On arrival, go through stone gates. Stone is 50m on the right. Known as the Castlestrange Stone, this dramatic granite boulder displays the characteristic curvilinear ornamentation of Celtic flourishes called La Tène. These date from the Iron Age (c. 400 BC), and were named from the site in Switzerland where such designs were first noted in... More

12. Lobbinroe Windmill

A tower mill built c.1750, and consolidated c.1990. A stone in door reveal is inscribed 'Sep 1818 IN' . It is enclosed by stone wall and survives as a reminder of the industrial heritage of the area. It has superb views of the surrounding countryside

13. Sheela-na-Gig

Park beside the entrance to the graveyard. Located in the ruined church. The sheela na gig (a figurative carving of a naked woman displaying an exaggerated vulva) can be found at the external apex of the gable end of the medieval church which is at the far end of the graveyard. Such 13th Century carvings are said to ward off death and evil and it ... More

14. St Ronan's Holy Well and Rag Tree

Holy wells are sacred sites that have continued in use since prehistory. A bride might hope for good luck; an invalid might search for a cure. St Ronan's Well is reputed to have curative powers for eyesight. Often a special Mass is said. The prehistoric ritual of circumambulation or making structured rounds of the well continues. Rag trees are... More

15. Brideswell Holy Well

A superb example of a well maintained holy well in the centre of the village. Good location for a refreshment break. This well is one of the earliest Christian sites in Ireland and has a traditional Pattern day on the last Sunday of July (Garland Sunday). Pilgrimage to this well helped Roman Catholics preserve their faith in the difficult years of... More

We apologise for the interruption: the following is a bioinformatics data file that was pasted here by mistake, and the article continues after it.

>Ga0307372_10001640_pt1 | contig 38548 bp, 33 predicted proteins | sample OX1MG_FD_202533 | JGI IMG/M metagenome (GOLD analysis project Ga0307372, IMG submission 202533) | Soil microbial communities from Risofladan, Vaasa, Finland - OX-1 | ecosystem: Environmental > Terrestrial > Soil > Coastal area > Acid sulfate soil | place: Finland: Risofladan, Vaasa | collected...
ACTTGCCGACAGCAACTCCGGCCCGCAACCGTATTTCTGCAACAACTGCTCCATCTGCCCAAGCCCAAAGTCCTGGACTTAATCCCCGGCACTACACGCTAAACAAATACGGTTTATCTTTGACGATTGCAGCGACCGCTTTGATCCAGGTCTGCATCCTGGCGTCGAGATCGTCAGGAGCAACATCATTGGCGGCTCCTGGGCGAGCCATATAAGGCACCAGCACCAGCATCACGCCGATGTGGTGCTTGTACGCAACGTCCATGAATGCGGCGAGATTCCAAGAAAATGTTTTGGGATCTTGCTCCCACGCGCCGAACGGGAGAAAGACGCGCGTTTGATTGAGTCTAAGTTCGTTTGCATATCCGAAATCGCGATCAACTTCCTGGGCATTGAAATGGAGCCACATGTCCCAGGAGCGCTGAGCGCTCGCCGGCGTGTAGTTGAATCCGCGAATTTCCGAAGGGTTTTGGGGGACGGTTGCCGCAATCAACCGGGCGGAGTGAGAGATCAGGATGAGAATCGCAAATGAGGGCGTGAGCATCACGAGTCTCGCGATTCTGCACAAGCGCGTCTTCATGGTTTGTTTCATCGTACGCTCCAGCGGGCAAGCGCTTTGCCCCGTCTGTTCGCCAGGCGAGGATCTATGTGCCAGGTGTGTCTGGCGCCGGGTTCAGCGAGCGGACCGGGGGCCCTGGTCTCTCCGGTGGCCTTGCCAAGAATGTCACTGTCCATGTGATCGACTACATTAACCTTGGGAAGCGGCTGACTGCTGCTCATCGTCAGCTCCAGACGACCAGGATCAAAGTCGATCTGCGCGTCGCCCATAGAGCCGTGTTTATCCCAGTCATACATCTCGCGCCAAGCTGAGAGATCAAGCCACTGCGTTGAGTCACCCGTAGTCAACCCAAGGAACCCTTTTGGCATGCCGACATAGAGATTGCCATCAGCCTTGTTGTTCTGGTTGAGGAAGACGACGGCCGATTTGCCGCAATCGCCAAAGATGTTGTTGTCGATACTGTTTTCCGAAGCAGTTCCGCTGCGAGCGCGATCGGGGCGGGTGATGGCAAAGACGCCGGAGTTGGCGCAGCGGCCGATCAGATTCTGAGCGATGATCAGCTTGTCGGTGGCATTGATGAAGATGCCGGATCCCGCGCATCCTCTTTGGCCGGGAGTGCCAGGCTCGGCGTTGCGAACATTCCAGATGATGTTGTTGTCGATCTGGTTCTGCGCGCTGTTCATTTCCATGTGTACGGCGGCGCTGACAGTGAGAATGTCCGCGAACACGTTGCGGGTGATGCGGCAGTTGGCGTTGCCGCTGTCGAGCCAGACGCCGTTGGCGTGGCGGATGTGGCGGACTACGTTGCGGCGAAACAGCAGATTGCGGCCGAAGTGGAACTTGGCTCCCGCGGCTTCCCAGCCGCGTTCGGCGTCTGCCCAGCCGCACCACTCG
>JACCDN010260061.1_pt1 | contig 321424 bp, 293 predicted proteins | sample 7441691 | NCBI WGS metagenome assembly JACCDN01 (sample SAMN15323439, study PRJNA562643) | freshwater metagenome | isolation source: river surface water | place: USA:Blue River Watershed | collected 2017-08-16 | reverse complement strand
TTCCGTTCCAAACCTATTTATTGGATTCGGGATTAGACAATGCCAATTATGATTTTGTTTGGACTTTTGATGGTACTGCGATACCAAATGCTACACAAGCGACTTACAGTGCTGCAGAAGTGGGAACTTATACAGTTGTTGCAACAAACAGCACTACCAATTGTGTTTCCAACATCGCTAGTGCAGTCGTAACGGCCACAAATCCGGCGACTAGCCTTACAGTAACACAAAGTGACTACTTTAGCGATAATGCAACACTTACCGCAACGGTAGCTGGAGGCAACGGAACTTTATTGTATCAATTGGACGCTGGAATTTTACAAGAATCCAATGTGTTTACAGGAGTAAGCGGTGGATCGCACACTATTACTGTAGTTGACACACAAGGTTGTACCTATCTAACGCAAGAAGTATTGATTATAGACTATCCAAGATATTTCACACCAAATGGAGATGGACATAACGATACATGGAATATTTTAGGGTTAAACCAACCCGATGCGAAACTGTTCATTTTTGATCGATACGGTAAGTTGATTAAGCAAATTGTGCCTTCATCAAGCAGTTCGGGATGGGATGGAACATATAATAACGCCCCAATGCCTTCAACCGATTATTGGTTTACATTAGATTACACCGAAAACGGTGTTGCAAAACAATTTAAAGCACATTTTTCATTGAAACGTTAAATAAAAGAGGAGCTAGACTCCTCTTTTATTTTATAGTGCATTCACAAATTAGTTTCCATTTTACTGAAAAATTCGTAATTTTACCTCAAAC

16. Milestone - Curraghboy

Located on East wall beside the road. A rare roadside pillar showing 6 Irish miles to Athlone. It was probably part of a turnpike or toll on the Curraghboy road. Tolls were abolished in1858. One Irish mile is equivalent to 2,240 yards or 1.27 statute miles and 2.048 kms.

17. Meehambee Dolmen

Park at tomb sign beside road. The 300 metre long Bridle Pathway at Meehambee, Drum leads to the pre-historic monument, the 3500 BC megalithic burial tomb, Four separate information panels are presently in place at different locations along the pathway. The site of Lios na Dreoilin (Fort of Wrens) has now become a Bird Watchers Paradise and its ... More

18. Curraghaleen Hedge School

Park on road beside school. Not many ruins of Hedge Schools are to be found today in rural Ireland. Described as a wretched cabin on the 1826 Survey of Schools, the records state Curraghaleen Hedge school had an attendance of 12 males and 4 females and the Hedge School Master was a Patrick Hawkins. The interior of the refurbished one-room school... More

19. Drum Heritage Centre, Holy Well and Graveyard

Drum Heritage Centre has a large display area containing one of the largest collections in the midlands of historic documents relating to Drum and the local area, including Mass Display paths. There is also a large collection of the literary works of Tadgh O' Neachtain including those of his son Sean, the papers of the old Gaelic family, the... More

20. Thomastown mausoleum

The cemetery and the very fine Naghten mausoleum were both restored in 1997-1999 by Drum Heritage Group, as was the adjacent early Christian Church known locally as the Blind Church (no windows). Its interior wall carries a limestone plinth to the memory of the Forgotten Dead many of whose remains were interred within the surrounding one acre... More

21. Shannonbridge fortifications

These fortifications are an outstanding example of early 19th century artillery fortifications, built following the 1798 rising, to guard against a further French invasion. Four guns were arranged along the front of the redoubt. Remains of the pivots and circular track indicate that they were mounted on traversing platforms. The roof of the... More

22. Nure Wake House

Park beside the road. Known to the present day as "The Caoinna Marbh" (crying of the dead), this Wake house was frequently used in early Christian times to rest coffins and coffin carriers when funeral corteges passed through on their way to Clonmacnoise. The interior is furnished with a limestone funeral bearer intended to replicate the recumbent... More